The building blocks of a profitable digital banking model

With around 250 digital banks across the globe, did you know that 20% of them are within the Asia Pacific region. This is a positive number as it reflects the fact that this sector is expected to forge the future of fintech and reimagine the possibilities for financial services across the board for the entire sector.

Malaysia is not excluded from this global phenomenon as the central bank, Bank Negara Malaysia (BNM), announced last April five digital bank licenses to some of the leading fintech, technology, and finance industry players, such as the Boost-RHB Consortium, led by the regional full-spectrum fintech arm of Axiata, Boost.

One key observation on the strategy taken by the Malaysian market is its focus of betting on players with a profitable digital banking model. This can be seen from BNM’s assessment criteria. It emphasised the character and integrity of applicants, nature and sufficiency of financial resources, soundness and feasibility of business and technology plans, as well as the ability to meaningfully address financial inclusion gaps.

This is not surprising as digital banks are and will be operating under the mandate of serving the financially underserved, which are regarded as risky thin-file customers with insufficient credit history. Hence, one of the primary challenges raised when it comes to serving them is the question of profitability.

Therefore, what are the building blocks of a profitable digital banking model? Using one of the prominent winners of the digital bank license in Malaysia, Boost-RHB Consortium, let’s dissect why it is regarded by most as a frontrunner in the highly anticipated digital bank sector.

  1. Proven track record and an engaged audience

For Boost over the past few years, it has been laying the foundation and building the essential blocks for a digital bank, such as through its AI-based lending business that is already operating at scale sustainably. As of end 2022, it accumulated an excellent track record of disbursing over RM2.5 billion worth of loans in Malaysia and Indonesia since inception, while also recording an increase of over 70% year-on-year in loans disbursed across the two countries in 2022.

Not only that, Boost also recorded about 90% repeat rate on short-term loans as of 2022. Despite around 40% of its customers having never received credit from other financial service providers before, Boost maintained a healthy single-digit non-performing-loan (NPL) rate. Hence, for Boost, this venture is not greenfield, but more of a brownfield venture.

  1. Established ecosystem and infrastructure

Most successful digital banks will leverage their respective ecosystems. In the case of Boost, it is no different, as those that successfully execute this model will have a relatively low customer acquisition cost.

Having initially started out in 2017 as an eWallet pioneer in Malaysia, today Boost has gone beyond payments, evolving into an unstoppable regional full spectrum fintech arm of Axiata.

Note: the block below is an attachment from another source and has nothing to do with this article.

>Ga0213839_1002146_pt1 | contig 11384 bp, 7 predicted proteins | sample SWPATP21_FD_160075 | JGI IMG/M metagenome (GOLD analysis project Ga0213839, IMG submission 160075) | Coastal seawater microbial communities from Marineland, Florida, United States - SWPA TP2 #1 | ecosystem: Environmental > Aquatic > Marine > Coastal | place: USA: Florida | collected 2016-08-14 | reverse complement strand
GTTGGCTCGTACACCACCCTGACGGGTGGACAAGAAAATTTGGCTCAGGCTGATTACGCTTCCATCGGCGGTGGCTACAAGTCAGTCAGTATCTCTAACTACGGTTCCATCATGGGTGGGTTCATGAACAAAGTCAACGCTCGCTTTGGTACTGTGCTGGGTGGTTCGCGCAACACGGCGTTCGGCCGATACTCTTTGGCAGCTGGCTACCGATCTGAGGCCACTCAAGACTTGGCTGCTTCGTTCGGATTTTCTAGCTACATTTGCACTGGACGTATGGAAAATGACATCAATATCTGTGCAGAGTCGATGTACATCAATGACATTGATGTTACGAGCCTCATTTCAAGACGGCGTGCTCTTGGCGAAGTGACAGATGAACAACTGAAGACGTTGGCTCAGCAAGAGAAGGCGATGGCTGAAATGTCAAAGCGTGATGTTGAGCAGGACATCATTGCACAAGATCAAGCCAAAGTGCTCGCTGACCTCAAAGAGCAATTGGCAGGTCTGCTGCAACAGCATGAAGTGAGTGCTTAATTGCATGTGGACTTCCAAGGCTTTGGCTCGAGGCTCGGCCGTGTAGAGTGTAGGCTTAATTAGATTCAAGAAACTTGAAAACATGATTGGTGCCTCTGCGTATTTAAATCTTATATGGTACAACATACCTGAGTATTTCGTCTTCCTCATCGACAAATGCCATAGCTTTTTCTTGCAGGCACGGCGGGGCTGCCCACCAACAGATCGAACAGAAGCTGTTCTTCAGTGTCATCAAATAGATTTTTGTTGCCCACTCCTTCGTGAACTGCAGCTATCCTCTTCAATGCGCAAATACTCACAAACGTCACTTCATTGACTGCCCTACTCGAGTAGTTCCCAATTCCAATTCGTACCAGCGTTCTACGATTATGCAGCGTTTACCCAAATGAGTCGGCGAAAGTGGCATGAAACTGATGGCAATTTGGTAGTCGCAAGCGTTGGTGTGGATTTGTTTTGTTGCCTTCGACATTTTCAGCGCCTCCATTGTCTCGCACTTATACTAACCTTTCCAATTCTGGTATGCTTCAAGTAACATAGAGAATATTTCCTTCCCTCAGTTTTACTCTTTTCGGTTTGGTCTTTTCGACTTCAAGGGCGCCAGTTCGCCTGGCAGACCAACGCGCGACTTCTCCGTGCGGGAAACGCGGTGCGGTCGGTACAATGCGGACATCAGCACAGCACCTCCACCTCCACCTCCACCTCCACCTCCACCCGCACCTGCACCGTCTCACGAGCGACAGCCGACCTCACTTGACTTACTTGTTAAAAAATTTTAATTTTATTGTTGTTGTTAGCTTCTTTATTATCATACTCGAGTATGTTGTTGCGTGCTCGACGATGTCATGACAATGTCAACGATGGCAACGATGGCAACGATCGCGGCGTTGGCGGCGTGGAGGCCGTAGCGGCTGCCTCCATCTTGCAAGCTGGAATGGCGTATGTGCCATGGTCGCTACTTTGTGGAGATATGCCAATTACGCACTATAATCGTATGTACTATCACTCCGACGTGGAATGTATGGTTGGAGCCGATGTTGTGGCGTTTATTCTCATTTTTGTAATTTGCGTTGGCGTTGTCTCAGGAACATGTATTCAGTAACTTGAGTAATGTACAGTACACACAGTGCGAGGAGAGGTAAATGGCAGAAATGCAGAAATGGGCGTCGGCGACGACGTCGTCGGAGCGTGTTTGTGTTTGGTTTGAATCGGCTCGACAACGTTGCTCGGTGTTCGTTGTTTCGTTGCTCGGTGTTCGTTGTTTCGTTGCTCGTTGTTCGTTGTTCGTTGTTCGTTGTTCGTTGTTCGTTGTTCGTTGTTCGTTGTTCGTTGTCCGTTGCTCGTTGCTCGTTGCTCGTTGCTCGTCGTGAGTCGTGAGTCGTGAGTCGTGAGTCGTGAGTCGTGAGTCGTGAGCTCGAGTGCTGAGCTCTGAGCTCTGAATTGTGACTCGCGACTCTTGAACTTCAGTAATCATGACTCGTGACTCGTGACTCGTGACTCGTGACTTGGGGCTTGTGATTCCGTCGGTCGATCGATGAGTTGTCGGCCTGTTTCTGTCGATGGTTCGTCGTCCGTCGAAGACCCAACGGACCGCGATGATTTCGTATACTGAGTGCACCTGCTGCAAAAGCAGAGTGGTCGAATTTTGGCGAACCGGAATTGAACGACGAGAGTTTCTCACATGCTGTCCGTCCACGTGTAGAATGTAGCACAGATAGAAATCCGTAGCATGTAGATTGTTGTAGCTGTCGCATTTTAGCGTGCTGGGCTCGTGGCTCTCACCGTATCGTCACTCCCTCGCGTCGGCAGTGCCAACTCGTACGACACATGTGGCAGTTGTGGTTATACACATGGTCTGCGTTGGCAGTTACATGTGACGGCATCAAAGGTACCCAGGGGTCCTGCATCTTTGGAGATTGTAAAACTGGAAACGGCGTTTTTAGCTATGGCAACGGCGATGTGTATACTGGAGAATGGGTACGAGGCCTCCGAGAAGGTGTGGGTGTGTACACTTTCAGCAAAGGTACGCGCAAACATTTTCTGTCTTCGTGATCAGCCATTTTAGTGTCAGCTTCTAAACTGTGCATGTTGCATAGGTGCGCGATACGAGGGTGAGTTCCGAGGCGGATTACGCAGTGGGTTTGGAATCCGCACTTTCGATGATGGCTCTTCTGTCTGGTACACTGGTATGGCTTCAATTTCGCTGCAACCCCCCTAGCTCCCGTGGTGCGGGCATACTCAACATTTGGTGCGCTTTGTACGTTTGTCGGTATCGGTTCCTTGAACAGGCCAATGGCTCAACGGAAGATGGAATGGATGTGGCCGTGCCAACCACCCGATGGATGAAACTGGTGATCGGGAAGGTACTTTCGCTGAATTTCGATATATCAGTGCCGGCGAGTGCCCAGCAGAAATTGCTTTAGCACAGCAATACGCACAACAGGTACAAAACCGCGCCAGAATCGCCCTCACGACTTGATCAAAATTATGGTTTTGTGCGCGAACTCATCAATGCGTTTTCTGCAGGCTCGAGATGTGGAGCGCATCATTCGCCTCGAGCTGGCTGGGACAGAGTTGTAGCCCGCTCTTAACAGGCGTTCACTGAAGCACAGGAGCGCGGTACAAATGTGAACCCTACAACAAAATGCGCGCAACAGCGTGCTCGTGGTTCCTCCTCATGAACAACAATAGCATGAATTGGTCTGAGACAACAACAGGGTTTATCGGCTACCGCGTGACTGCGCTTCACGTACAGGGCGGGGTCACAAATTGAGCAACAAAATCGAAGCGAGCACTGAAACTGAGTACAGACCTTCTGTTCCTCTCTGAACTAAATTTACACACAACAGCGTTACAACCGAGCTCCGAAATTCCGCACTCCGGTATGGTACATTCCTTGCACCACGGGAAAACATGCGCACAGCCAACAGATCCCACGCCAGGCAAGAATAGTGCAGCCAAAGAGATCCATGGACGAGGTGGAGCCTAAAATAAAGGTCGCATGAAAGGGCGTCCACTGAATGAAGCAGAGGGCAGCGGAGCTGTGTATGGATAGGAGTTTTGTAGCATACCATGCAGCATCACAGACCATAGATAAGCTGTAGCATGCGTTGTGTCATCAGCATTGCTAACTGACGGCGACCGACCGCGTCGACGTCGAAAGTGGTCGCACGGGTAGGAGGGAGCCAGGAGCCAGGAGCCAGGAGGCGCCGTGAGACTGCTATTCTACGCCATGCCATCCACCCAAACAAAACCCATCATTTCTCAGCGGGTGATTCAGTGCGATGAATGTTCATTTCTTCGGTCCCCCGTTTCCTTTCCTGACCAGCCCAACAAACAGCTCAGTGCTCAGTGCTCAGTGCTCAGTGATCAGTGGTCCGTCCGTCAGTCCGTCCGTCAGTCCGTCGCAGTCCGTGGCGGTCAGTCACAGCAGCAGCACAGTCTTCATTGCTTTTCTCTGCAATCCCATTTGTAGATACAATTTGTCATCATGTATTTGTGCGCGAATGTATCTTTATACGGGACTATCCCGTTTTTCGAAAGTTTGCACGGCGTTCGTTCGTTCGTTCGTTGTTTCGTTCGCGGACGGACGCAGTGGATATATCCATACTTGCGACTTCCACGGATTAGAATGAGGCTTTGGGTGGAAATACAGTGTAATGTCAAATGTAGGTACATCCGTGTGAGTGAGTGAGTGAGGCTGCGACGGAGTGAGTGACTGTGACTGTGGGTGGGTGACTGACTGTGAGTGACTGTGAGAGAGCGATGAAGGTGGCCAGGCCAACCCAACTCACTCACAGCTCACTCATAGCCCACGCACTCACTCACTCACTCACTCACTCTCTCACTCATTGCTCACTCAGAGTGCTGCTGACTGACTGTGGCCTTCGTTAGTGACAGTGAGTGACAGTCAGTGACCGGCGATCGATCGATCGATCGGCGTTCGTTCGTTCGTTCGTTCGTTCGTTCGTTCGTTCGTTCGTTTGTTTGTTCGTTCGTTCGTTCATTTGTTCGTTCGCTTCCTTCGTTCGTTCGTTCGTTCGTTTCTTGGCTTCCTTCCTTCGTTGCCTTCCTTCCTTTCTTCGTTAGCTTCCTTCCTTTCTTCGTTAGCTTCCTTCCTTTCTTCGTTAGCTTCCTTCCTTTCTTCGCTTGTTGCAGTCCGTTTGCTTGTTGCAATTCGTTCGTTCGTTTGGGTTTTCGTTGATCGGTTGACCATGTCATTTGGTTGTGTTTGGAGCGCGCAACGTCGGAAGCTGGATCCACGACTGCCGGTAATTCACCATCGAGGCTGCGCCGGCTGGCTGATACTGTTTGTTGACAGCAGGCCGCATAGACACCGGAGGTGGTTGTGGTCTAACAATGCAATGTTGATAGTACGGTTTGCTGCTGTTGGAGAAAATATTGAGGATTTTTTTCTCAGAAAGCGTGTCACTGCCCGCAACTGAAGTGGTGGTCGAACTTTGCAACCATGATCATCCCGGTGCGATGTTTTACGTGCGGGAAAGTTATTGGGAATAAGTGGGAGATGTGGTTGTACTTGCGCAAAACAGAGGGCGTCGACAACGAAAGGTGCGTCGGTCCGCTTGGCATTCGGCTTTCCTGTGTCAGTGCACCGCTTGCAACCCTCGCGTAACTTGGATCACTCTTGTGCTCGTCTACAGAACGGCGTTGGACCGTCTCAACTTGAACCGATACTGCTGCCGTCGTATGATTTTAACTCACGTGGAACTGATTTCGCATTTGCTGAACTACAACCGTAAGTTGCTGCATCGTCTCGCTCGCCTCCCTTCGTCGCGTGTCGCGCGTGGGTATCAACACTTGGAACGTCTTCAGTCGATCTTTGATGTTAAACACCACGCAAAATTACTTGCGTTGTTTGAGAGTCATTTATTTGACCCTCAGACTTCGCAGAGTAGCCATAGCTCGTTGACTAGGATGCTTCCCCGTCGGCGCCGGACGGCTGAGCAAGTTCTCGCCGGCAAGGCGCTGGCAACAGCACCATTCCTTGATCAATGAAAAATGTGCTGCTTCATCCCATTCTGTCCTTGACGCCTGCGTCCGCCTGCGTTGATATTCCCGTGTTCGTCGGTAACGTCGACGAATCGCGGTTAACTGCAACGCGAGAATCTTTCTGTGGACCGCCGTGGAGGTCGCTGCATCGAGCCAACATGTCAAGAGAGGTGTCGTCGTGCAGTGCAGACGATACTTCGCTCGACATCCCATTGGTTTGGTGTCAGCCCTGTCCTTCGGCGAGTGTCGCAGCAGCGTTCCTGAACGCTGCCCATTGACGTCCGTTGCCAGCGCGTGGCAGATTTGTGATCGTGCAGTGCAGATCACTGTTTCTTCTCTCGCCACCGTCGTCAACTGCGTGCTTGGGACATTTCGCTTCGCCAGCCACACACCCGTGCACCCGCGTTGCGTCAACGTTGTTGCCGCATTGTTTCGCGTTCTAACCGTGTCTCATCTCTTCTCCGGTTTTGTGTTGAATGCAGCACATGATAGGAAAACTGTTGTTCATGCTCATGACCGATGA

Now equipped with a holistic fintech ecosystem spanning its AI-based lending business that’s already operating at scale, all-in-one fintech app with over 10 million users in Malaysia, merchant solutions platform with over half a million merchant touchpoints in Malaysia and Indonesia, and cross-border payment platform in seven countries with over 100 global digital partners, Boost aims to pave the way for greater financial inclusion across Southeast Asia.

  1. Shorter tenor and unit-economics-positive products

Although recent case studies showcased volatilities due to rising rates, it will likely not have material impact on the digital banks in their nascent stages.

Upcoming digital banks like Boost, which already specializes in offering simplified products with shorter tenors (length of time remaining before a financial contract expires) would not be susceptible to very large asset-liability mismatches on its balance sheet.

Digital banks like Boost should be able to ride the interest rate cycle without too much impact on its net interest margins (NIMs). However, rising interest rates and economic slowdowns may impact vulnerable sectors, such as MSMEs and the B40 community, which are the target groups that digital banks are expected to cater to.

Hence, a heightened focus on asset quality will have to be maintained.

What the future holds

As digital banks further embark on this journey, all eyes are on the sector as research indicates that widespread adoption and use of digital finance could increase the GDP of all emerging economies by 6%, or a total of US$3.7 trillion, by 2025.

With digital banks being the next great frontier that will unlock new innovations for the fintech industry and democratise access to digital financial services, the race will soon begin with the digital bank that has the most profitable model expected to lead the charge to close the gap on financial inclusion.

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